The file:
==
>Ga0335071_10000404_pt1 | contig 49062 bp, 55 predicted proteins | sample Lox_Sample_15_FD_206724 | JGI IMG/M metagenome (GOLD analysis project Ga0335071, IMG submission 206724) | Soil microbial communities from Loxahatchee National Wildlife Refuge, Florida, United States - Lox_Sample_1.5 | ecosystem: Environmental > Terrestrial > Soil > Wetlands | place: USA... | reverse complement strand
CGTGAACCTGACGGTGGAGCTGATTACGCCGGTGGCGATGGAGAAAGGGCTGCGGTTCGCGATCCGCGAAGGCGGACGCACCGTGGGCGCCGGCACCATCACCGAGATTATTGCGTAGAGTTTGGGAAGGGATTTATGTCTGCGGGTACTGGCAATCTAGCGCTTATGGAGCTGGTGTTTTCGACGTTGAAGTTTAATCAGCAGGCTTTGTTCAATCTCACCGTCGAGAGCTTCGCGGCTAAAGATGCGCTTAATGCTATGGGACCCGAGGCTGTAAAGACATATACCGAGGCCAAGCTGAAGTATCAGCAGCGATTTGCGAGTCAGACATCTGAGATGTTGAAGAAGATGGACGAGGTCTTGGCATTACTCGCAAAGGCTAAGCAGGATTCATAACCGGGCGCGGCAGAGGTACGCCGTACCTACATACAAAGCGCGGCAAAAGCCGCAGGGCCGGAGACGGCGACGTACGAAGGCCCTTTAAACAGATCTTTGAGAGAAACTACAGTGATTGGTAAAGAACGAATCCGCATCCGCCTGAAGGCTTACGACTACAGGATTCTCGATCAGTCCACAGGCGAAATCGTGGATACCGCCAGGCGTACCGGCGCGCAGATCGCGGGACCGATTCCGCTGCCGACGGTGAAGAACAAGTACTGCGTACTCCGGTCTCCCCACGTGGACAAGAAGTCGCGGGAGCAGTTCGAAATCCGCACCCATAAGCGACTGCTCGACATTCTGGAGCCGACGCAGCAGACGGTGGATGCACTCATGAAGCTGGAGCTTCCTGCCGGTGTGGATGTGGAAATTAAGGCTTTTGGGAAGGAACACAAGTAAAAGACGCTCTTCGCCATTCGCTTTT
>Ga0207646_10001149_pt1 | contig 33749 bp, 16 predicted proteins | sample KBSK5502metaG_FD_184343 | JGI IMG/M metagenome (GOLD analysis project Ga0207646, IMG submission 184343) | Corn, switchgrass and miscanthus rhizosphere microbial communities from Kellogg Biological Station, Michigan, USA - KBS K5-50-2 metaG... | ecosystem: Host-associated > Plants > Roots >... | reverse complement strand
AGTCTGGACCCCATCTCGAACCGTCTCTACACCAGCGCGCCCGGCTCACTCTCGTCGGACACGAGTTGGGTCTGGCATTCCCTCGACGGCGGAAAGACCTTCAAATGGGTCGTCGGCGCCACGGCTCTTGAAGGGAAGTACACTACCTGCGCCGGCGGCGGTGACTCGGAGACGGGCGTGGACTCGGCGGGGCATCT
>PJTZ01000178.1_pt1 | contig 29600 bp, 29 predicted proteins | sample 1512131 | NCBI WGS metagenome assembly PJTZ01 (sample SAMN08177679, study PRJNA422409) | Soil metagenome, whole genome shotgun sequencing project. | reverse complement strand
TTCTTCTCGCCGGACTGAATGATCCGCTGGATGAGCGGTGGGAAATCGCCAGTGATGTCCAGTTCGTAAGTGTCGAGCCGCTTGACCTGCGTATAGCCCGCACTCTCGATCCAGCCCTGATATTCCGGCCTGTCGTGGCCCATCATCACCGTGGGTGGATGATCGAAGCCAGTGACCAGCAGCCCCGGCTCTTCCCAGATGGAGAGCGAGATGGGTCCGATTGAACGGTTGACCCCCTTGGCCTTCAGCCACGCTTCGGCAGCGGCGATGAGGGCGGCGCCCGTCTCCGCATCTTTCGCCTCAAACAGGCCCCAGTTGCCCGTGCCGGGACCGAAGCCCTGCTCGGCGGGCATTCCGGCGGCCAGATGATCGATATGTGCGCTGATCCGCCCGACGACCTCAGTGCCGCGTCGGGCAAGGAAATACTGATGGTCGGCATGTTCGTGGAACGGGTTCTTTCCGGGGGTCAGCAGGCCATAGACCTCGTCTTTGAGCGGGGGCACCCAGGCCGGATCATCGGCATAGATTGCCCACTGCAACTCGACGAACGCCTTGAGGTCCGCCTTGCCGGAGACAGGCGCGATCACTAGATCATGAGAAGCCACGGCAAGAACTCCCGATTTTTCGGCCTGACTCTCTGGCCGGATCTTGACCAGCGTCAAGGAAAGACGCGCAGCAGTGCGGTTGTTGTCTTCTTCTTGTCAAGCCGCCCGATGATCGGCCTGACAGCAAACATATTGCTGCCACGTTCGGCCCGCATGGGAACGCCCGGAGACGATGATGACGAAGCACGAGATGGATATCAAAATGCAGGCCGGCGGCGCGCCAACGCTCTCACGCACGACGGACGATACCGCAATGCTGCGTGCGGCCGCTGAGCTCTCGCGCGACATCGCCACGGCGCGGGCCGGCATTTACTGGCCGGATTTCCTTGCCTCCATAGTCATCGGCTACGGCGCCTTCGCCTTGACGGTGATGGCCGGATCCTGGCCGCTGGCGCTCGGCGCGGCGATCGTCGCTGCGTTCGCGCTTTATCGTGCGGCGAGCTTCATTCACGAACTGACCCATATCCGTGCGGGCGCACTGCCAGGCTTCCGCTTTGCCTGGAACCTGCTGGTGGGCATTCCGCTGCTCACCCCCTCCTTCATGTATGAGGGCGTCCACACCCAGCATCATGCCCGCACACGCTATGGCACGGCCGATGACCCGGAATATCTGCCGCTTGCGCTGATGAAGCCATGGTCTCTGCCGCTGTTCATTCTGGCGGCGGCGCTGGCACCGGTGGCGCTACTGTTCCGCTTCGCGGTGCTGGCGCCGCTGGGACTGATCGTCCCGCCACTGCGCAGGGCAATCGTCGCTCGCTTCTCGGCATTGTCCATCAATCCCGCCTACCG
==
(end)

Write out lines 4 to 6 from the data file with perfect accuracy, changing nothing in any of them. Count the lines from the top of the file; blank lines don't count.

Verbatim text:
AGTCTGGACCCCATCTCGAACCGTCTCTACACCAGCGCGCCCGGCTCACTCTCGTCGGACACGAGTTGGGTCTGGCATTCCCTCGACGGCGGAAAGACCTTCAAATGGGTCGTCGGCGCCACGGCTCTTGAAGGGAAGTACACTACCTGCGCCGGCGGCGGTGACTCGGAGACGGGCGTGGACTCGGCGGGGCATCT
>PJTZ01000178.1_pt1 | contig 29600 bp, 29 predicted proteins | sample 1512131 | NCBI WGS metagenome assembly PJTZ01 (sample SAMN08177679, study PRJNA422409) | Soil metagenome, whole genome shotgun sequencing project. | reverse complement strand
TTCTTCTCGCCGGACTGAATGATCCGCTGGATGAGCGGTGGGAAATCGCCAGTGATGTCCAGTTCGTAAGTGTCGAGCCGCTTGACCTGCGTATAGCCCGCACTCTCGATCCAGCCCTGATATTCCGGCCTGTCGTGGCCCATCATCACCGTGGGTGGATGATCGAAGCCAGTGACCAGCAGCCCCGGCTCTTCCCAGATGGAGAGCGAGATGGGTCCGATTGAACGGTTGACCCCCTTGGCCTTCAGCCACGCTTCGGCAGCGGCGATGAGGGCGGCGCCCGTCTCCGCATCTTTCGCCTCAAACAGGCCCCAGTTGCCCGTGCCGGGACCGAAGCCCTGCTCGGCGGGCATTCCGGCGGCCAGATGATCGATATGTGCGCTGATCCGCCCGACGACCTCAGTGCCGCGTCGGGCAAGGAAATACTGATGGTCGGCATGTTCGTGGAACGGGTTCTTTCCGGGGGTCAGCAGGCCATAGACCTCGTCTTTGAGCGGGGGCACCCAGGCCGGATCATCGGCATAGATTGCCCACTGCAACTCGACGAACGCCTTGAGGTCCGCCTTGCCGGAGACAGGCGCGATCACTAGATCATGAGAAGCCACGGCAAGAACTCCCGATTTTTCGGCCTGACTCTCTGGCCGGATCTTGACCAGCGTCAAGGAAAGACGCGCAGCAGTGCGGTTGTTGTCTTCTTCTTGTCAAGCCGCCCGATGATCGGCCTGACAGCAAACATATTGCTGCCACGTTCGGCCCGCATGGGAACGCCCGGAGACGATGATGACGAAGCACGAGATGGATATCAAAATGCAGGCCGGCGGCGCGCCAACGCTCTCACGCACGACGGACGATACCGCAATGCTGCGTGCGGCCGCTGAGCTCTCGCGCGACATCGCCACGGCGCGGGCCGGCATTTACTGGCCGGATTTCCTTGCCTCCATAGTCATCGGCTACGGCGCCTTCGCCTTGACGGTGATGGCCGGATCCTGGCCGCTGGCGCTCGGCGCGGCGATCGTCGCTGCGTTCGCGCTTTATCGTGCGGCGAGCTTCATTCACGAACTGACCCATATCCGTGCGGGCGCACTGCCAGGCTTCCGCTTTGCCTGGAACCTGCTGGTGGGCATTCCGCTGCTCACCCCCTCCTTCATGTATGAGGGCGTCCACACCCAGCATCATGCCCGCACACGCTATGGCACGGCCGATGACCCGGAATATCTGCCGCTTGCGCTGATGAAGCCATGGTCTCTGCCGCTGTTCATTCTGGCGGCGGCGCTGGCACCGGTGGCGCTACTGTTCCGCTTCGCGGTGCTGGCGCCGCTGGGACTGATCGTCCCGCCACTGCGCAGGGCAATCGTCGCTCGCTTCTCGGCATTGTCCATCAATCCCGCCTACCG